The broadcast networks scored a big victory over Barry Diller-backed streaming video start-up Aereo- squashing the new technology in a landmark Supreme Court case. Bobbi Rebell reports.
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A big win for broadcasters against Aereo- the startup that was offering broadcast signals to mobile devices for a small monthly fee. The Supreme Court ruled against it- saying it was violating copyright law by using tiny antennas to broadcast TV content to paying customers- without paying the broadcasters.
Horizon Media's Brad Adgate:
SOUNDBITE: BRAD ADGATE, SENIOR VICE PRESIDENT, RESEARCH, HORIZON MEDIA (ENGLISH) SAYING:
"It's really a slam dunk for broadcasters. You know, I mean Les Moonves said right now that Aereo was kind of like a pimple on the face. But if this, you know, if the courts favored Aereo, I think they would have rolled out their service throughout the country. And not only that, but I think the cable operators would have done the same thing. I mean there is nothing to stop a Cox or a Charter or some other big cable operator to create the same model Aereo did, and they would also be bypassing the re-transmission fees."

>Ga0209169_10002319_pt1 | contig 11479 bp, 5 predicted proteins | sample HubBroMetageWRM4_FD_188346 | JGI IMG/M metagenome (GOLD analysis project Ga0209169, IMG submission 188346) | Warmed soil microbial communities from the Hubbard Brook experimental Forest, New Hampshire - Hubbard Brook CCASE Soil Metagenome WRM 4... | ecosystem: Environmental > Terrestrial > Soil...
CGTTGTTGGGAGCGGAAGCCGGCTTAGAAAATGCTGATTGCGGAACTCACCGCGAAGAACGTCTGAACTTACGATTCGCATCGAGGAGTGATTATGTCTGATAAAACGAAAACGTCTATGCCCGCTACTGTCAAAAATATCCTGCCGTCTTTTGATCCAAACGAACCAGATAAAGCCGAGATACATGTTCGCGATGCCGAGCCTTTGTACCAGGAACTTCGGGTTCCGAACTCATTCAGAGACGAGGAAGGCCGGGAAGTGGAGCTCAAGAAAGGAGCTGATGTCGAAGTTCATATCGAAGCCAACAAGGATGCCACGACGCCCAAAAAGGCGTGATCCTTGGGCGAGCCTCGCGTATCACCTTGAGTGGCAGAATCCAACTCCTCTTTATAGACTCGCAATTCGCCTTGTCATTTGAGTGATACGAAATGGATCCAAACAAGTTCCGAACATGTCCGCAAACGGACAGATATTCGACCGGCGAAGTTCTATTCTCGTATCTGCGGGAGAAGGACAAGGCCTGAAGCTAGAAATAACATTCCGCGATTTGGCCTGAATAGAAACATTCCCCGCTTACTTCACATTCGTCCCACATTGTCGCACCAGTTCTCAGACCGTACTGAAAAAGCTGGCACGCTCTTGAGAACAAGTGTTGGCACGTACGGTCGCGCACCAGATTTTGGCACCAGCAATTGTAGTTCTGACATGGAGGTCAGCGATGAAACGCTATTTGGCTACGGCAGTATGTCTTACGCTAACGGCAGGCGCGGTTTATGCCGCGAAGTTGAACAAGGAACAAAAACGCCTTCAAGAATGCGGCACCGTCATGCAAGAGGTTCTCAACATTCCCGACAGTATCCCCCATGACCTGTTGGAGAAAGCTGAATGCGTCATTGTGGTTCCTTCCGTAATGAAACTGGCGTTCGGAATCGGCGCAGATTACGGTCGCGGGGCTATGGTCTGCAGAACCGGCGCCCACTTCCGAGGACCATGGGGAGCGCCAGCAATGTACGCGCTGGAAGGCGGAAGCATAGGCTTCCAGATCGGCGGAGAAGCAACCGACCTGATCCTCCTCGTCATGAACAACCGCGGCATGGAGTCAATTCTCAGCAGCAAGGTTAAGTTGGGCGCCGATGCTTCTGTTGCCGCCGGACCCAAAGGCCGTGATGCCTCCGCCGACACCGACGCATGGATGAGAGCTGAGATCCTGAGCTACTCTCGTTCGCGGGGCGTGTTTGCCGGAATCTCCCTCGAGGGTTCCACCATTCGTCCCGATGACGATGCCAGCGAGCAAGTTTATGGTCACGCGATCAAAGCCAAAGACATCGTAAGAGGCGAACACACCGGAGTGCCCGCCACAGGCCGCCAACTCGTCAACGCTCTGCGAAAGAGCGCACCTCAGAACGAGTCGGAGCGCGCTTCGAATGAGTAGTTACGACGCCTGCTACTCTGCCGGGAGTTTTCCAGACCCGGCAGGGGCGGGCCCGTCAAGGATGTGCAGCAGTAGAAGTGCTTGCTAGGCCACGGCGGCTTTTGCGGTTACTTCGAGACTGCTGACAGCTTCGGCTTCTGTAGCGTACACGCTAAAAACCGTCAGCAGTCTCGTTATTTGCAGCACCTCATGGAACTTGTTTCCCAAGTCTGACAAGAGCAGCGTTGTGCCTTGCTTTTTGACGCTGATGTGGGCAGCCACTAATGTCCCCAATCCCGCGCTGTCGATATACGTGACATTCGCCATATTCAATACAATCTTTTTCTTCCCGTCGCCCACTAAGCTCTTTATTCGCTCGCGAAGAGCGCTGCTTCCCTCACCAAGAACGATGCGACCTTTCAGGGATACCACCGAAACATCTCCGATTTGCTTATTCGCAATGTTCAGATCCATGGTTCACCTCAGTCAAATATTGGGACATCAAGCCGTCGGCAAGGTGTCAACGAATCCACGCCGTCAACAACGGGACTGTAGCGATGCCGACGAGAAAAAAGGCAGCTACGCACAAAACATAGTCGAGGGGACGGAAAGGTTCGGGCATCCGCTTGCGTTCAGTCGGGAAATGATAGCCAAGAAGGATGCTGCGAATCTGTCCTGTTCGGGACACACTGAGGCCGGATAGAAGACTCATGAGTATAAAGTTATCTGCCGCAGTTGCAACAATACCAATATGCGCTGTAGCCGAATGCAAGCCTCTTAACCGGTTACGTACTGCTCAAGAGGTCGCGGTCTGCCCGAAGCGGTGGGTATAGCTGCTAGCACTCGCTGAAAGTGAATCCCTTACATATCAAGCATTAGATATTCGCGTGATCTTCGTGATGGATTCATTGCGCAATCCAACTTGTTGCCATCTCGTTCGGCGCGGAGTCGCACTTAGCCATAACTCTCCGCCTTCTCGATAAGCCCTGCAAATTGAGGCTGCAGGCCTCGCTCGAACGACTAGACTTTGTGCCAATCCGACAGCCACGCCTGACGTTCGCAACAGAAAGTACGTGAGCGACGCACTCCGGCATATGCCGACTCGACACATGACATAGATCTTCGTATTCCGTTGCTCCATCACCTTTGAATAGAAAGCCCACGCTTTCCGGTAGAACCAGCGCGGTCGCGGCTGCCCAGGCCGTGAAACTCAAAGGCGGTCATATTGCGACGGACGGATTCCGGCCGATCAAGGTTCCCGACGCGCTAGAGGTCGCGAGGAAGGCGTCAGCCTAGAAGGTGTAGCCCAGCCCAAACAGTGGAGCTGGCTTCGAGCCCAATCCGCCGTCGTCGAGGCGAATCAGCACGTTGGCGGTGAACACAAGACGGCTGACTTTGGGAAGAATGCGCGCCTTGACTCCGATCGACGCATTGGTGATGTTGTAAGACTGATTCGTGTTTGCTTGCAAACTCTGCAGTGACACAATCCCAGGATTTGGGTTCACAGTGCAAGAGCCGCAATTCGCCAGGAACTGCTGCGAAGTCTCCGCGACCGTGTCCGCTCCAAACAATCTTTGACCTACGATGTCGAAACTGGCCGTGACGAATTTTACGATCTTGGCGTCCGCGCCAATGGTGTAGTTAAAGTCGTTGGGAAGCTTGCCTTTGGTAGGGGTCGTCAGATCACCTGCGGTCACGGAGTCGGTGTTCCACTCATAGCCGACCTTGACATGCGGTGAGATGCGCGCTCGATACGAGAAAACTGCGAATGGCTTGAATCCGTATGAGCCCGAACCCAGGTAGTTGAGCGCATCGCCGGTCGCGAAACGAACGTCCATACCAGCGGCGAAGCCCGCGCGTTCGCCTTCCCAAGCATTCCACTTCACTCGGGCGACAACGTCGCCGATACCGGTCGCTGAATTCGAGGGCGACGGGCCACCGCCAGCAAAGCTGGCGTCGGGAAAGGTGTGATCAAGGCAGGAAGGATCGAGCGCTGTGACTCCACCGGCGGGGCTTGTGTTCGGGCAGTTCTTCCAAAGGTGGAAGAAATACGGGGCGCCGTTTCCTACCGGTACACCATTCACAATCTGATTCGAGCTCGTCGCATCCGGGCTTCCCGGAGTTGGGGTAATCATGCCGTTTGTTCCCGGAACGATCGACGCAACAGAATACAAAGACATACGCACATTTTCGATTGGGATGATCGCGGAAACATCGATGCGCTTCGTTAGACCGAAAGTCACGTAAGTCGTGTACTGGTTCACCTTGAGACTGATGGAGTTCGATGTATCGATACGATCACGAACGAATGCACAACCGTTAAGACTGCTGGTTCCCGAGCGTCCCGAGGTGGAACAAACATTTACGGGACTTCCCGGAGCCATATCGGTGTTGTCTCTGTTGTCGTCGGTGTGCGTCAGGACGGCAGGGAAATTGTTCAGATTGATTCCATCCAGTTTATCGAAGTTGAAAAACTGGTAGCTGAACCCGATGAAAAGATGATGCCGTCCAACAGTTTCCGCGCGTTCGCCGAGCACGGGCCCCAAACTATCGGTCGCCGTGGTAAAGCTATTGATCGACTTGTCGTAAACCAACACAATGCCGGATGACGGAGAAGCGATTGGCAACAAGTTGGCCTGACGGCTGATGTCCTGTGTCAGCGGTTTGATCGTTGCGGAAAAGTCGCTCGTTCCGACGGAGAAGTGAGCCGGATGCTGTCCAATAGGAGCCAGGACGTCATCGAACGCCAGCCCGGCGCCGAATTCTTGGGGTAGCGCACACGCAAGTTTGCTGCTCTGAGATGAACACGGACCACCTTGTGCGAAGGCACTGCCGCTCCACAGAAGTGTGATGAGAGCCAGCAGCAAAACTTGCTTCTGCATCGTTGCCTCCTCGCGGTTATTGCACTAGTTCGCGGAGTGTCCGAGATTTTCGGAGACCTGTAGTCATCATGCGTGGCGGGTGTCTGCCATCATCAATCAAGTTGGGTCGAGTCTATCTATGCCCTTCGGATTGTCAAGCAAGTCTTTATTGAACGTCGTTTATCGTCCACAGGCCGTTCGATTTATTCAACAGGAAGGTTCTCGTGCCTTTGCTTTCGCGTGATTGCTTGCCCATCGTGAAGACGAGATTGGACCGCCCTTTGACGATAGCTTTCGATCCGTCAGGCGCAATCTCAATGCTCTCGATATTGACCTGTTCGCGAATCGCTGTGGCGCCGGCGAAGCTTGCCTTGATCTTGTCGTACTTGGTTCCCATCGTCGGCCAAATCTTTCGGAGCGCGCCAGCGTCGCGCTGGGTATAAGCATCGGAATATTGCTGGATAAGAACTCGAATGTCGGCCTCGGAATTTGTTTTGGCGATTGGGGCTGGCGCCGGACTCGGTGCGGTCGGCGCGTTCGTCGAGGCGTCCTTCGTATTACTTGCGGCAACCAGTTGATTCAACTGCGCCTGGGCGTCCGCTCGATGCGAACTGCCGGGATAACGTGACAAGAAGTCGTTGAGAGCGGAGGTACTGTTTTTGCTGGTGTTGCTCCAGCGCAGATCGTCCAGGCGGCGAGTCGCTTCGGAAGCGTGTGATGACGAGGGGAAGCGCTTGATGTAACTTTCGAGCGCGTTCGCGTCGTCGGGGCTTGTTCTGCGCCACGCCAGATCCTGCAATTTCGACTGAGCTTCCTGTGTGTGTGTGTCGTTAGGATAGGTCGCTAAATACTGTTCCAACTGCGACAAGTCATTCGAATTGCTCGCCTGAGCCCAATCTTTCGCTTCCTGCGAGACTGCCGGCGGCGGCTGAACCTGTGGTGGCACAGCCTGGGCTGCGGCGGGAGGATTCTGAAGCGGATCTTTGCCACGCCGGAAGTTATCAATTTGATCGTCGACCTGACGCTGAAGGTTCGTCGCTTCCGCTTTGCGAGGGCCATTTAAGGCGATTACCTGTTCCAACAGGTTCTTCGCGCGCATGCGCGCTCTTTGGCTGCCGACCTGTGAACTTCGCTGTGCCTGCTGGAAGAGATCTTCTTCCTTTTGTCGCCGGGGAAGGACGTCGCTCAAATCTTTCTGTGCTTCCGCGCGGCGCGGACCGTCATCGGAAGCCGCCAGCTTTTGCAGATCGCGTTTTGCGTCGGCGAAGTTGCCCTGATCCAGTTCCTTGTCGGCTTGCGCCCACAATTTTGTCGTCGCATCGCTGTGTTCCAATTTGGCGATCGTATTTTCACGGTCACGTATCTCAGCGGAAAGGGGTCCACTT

Chet Konojia, Aereo's CEO called the decision a massive setback for American consumers, adding "our work is not done."
The case puts Aereo in a precarious position at best:
Penn Law Professor Shyam Balganesh
SOUNDBITE: SHYAMKRISHNA BALGANESH, ASSISTANT PROFESSOR OF LAW, UNIVERSITY OF PENNSYLVANIA LAW SCHOOL (ENGLISH) SAYING:
"Aereo can sit down with the broadcasters to start talking about a licensing mode. Of course with a decision in their favor, the broadcasters are going to have a significantly stronger position at the table and of course Aereo can lobby Congress to get a specific exception or some kind of compulsory license or a negotiated bargain introduced by way of an amendment to the copyright act."
Aereo backer Barry Diller, who heads IAC/Interactive said "It's not a big (financial) loss for us, but I do believe blocking this technology is a big loss for consumers."
Gary Shapiro, President and CEO, of the Consumer Electronics Association warns this decision won't save the broadcasters.
SOUNDBITE: GARY SHAPIRO, PRESIDENT AND CEO, CONSUMER ELECTRONICS ASSOCIATION (ENGLISH) SAYING:
"If broadcasters choose to beat up on Aereo rather than embrace it, they make come to rue that day. They are making a lot of money of retransmission consent. It's approaching $4 billion a year and growing. And at some point the cable industry will say you know we don't need that local news, we have another alternative, we have other ways of doing it, and consumers don't really care."
The court made it clear this decision applied only to Aereo- and not to cloud-based services where content is stored on the Internet on servers from companies like Google, Microsoft and Dropbox.
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